MBC: Young & Stage IV (Vol 2, No 4) Print Copy

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MBC: Young & Stage IV (Vol 2, No 4) Print Copy

20.00

MBC: Young & Stage IV, Vol 2, No 4. Released: October 30th, 2017

91 pages, Booklet style: 8.5" x 5.5"

Contents:

Just Fine: A Poem by Kisha Lee Hendrix | Fighting for a Diagnosis by Faith Kosmack | Flat at Last: A Photo Story by Chiara D'Agostino | Living a Fulfilling Life Despite MBC by Rebecca Hall Dickson | Why Pinktober Makes Me Want to Puke by Kisha Lee Hendrix | Above All, I Choose Joy by Katie Edick | S-E-X by Krista Curley | Lice Doesn't Care If You Have Cancer by Melanie Masterson | I am Clear, Not Cured by Dana Dinerman | Rising From the Ashes with Ginger Johnson | Final Thoughts on MBC: 2nd Annual Stage IV Stampede by Beth Fairchild and The Emotional Whiplash of My Wife's MBC by Kevin Hislop

PLUS: Reader Stories | Love Thy Spine Yoga | Feeling the Chaos? Food Can Help Your Mood | Triple Brittle Recipe |  Writing Prompt: The One Thing

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1 in 8 women will develop breast cancer. 1 in 3 of those with breast cancer will develop metastatic breast cancer. Despite the high numbers, not a lot of money is spent by the major awareness campaigns on funding research to develop new treatments for metastatic breast cancer. In fact, there have been very few advances since my grandmother died, and the prognosis today is no different than it was then. The day my grandmother died, approximately 112 other men and women also died of MBC. That is the case today as well.

So, what can we do? We can shed light on this dark corner of breast cancer. We can let these women know we see them, we hear them. We can let their families know we support them.

We can let their families know we support them. We can be diligent with our own health, and take our concerns to our doctors so that metastatic disease is caught early. We can fund raise and donate to organizations like METAvivor, METUP.org and the Metastatic Breast Cancer Network.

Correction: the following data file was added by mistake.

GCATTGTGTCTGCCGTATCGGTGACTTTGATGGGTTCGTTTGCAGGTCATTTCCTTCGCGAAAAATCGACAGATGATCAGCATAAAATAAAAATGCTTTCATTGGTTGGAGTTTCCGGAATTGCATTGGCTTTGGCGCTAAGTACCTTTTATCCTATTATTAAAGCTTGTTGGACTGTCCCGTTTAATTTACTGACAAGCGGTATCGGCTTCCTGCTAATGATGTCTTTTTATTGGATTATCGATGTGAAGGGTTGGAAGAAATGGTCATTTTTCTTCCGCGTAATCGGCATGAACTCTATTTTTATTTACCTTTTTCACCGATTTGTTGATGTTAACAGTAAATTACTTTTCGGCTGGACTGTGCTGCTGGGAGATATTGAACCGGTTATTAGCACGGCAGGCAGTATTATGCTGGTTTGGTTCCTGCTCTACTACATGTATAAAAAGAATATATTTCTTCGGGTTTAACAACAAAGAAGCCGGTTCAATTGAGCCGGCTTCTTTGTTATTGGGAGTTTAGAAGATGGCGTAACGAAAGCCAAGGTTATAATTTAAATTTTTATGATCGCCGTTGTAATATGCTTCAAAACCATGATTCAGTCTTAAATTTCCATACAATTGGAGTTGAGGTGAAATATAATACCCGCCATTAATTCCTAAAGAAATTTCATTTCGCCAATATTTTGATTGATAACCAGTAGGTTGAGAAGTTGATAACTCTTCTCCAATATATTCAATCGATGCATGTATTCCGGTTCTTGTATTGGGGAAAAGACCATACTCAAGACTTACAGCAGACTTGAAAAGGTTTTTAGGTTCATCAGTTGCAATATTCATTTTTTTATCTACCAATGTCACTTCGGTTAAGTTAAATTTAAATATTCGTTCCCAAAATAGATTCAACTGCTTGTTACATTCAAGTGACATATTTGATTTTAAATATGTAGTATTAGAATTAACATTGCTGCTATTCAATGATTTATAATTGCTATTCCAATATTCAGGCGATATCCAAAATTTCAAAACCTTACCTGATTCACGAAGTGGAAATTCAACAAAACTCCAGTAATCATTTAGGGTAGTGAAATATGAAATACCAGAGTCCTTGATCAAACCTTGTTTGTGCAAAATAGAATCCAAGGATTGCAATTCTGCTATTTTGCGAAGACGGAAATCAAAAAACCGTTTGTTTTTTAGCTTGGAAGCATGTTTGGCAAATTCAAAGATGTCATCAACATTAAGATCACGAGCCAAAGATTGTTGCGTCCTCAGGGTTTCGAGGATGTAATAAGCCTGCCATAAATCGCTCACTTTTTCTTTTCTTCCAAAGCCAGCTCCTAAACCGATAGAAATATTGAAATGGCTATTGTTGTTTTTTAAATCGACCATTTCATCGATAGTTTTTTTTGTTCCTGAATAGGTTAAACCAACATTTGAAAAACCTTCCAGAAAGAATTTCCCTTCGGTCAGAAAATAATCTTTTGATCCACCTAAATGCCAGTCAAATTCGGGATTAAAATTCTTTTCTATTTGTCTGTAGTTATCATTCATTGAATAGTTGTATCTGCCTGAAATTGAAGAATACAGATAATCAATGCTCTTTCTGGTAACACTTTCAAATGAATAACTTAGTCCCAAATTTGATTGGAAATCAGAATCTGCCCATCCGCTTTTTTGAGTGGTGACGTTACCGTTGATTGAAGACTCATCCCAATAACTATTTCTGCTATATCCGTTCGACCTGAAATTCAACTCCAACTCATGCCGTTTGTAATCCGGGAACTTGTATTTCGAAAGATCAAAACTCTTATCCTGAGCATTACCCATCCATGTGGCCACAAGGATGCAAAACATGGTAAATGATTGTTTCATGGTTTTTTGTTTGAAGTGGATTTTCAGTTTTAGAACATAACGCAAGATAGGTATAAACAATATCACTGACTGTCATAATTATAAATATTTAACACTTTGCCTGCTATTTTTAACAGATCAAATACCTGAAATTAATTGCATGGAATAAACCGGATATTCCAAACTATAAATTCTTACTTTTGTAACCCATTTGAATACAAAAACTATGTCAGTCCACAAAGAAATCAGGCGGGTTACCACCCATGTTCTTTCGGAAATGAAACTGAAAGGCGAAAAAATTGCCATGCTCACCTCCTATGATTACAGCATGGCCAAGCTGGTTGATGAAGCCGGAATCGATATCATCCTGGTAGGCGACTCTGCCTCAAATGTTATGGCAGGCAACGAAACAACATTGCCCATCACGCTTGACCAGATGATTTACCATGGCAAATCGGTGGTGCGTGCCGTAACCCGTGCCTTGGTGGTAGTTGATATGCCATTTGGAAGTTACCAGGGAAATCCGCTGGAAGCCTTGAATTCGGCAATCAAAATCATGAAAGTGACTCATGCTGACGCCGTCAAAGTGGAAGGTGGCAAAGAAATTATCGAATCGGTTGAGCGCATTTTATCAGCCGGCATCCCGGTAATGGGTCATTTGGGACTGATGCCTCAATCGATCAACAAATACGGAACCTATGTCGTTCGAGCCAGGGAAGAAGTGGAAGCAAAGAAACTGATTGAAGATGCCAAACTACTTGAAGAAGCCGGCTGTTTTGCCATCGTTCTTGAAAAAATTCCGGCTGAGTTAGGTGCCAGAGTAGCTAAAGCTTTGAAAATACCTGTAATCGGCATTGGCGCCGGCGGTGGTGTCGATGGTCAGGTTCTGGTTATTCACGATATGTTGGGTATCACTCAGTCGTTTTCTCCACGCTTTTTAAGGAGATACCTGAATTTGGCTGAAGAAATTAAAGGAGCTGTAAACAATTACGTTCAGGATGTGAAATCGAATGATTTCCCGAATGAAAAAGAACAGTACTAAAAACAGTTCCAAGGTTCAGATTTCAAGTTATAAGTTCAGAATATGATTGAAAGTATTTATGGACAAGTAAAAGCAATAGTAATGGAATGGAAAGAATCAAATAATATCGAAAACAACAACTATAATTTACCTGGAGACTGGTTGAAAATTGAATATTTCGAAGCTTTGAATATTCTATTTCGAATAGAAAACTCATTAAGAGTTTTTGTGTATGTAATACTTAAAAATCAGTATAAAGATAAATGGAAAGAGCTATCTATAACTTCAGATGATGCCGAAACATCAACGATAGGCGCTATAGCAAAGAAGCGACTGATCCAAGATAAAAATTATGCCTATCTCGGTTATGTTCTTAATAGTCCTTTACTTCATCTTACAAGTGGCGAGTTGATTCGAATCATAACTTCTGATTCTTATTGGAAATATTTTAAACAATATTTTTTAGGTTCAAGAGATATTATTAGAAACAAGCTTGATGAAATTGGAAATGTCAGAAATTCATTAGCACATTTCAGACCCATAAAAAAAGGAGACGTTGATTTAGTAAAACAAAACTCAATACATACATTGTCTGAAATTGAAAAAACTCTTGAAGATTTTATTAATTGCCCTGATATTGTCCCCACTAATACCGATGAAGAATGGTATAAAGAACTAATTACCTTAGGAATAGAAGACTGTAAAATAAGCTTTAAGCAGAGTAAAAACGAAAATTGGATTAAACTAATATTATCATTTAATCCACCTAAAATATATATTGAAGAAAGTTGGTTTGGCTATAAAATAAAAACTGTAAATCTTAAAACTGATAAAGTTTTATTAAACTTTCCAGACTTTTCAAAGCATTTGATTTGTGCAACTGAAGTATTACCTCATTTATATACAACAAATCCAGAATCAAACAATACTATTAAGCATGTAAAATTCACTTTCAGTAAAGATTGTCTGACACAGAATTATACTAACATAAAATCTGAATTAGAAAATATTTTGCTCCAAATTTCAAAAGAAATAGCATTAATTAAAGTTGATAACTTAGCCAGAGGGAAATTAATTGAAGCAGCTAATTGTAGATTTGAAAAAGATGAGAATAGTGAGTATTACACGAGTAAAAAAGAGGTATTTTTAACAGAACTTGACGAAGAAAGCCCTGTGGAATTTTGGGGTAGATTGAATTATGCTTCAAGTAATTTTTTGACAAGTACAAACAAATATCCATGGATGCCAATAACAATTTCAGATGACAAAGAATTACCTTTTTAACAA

In creating this issue, I had two goals: 1) to make early stagers aware of some of our MBC counterparts and show they are “just like us” in so many ways; going to work, caring for children, etc. And to also show the layer of complexity that living with cancer brings to every day. And 2) I wanted to create a resource for other MBC women to see through the words of others that they are not alone.

We'll begin with Kisha Lee Hendrix and her poem, “Just Fine” about the internal struggle she faces in telling people how she really is versus the pleasantries that we've all come to expect. Kisha and Faith Kosmack will both talk about why the myth of early detection and mammograms to save lives is dangerous and disheartening.

Our cover model is Chiara D'Agostino. Maybe you've been seeing her around your social networks lately. She and many young survivors who opted against breast reconstructive surgery were featured in Oprah's O Magazine this October. Chiara is relatively new to modeling. She took it up after her first diagnosis, when her hair grew back in after chemo grey and curly. Read more about Chiara's story in “Flat at Last.”

When she was first diagnosed with breast cancer, Rebecca Hall Dickson, was in school to become a horse veterinarian. Cancer treatments forced her out of grad school and home to her parents' house. She changed careers and started a writing and editing business. Then the brain mets came and she struggled in her work. Now she is beginning a third chapter in her life of writing her cancer story. Recently one short story was turned into a film called “bare.”

Katie Edick and Krista Curley bring to this issue advice to their fellow MBC sisters on learning to live with MBC and it's side effects, and Dana Dinerman has some advice for everyone on the language we use to talk about the time between diagnosis and recurrence.

Melanie Masterson reminds us that parenting with cancer is not only tough but lice does not take the Cancer Card. Finally, Beth Fairchild gives us an update from the 2nd Annual Stage IV Stampede on Washington and a husband, Kevin Hislop, gives a glimpse from the caregiver/partner/husband side of the equation. 

It's not easy to know how to help. Please know, however, by simply reading this issue of WILDFIRE – 100% MBC generated! – you are doing something tremendous and real for true breast cancer awareness. Tell others about these women. Let them be invisible no more.

And if that wasn’t enough, 10 young women share “What I Wish The World Knew About MBC” in our Readers Stories column. These women range from their 20s to early 40s, all Stage IV, some diagnosed de novo others diagnosed after a metastatic recurrence.